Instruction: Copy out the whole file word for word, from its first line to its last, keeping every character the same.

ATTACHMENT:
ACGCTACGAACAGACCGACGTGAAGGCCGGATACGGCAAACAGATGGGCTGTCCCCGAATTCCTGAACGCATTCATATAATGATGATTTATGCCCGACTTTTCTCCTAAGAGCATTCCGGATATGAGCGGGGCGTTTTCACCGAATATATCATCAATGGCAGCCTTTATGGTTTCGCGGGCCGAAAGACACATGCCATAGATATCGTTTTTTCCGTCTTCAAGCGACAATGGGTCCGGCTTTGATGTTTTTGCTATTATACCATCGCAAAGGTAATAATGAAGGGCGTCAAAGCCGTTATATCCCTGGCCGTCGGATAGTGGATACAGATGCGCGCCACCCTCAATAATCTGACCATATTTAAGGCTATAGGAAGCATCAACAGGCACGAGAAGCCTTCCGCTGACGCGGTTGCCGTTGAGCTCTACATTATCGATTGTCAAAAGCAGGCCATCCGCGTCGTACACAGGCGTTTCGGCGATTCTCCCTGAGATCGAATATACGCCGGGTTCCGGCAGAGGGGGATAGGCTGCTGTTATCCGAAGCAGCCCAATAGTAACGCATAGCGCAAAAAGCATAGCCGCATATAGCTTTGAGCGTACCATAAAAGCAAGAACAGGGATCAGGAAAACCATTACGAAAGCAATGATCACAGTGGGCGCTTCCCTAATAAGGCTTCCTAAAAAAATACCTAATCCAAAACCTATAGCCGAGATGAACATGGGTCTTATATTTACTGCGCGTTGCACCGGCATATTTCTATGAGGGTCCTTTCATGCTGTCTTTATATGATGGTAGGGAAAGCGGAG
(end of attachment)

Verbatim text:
ACGCTACGAACAGACCGACGTGAAGGCCGGATACGGCAAACAGATGGGCTGTCCCCGAATTCCTGAACGCATTCATATAATGATGATTTATGCCCGACTTTTCTCCTAAGAGCATTCCGGATATGAGCGGGGCGTTTTCACCGAATATATCATCAATGGCAGCCTTTATGGTTTCGCGGGCCGAAAGACACATGCCATAGATATCGTTTTTTCCGTCTTCAAGCGACAATGGGTCCGGCTTTGATGTTTTTGCTATTATACCATCGCAAAGGTAATAATGAAGGGCGTCAAAGCCGTTATATCCCTGGCCGTCGGATAGTGGATACAGATGCGCGCCACCCTCAATAATCTGACCATATTTAAGGCTATAGGAAGCATCAACAGGCACGAGAAGCCTTCCGCTGACGCGGTTGCCGTTGAGCTCTACATTATCGATTGTCAAAAGCAGGCCATCCGCGTCGTACACAGGCGTTTCGGCGATTCTCCCTGAGATCGAATATACGCCGGGTTCCGGCAGAGGGGGATAGGCTGCTGTTATCCGAAGCAGCCCAATAGTAACGCATAGCGCAAAAAGCATAGCCGCATATAGCTTTGAGCGTACCATAAAAGCAAGAACAGGGATCAGGAAAACCATTACGAAAGCAATGATCACAGTGGGCGCTTCCCTAATAAGGCTTCCTAAAAAAATACCTAATCCAAAACCTATAGCCGAGATGAACATGGGTCTTATATTTACTGCGCGTTGCACCGGCATATTTCTATGAGGGTCCTTTCATGCTGTCTTTATATGATGGTAGGGAAAGCGGAG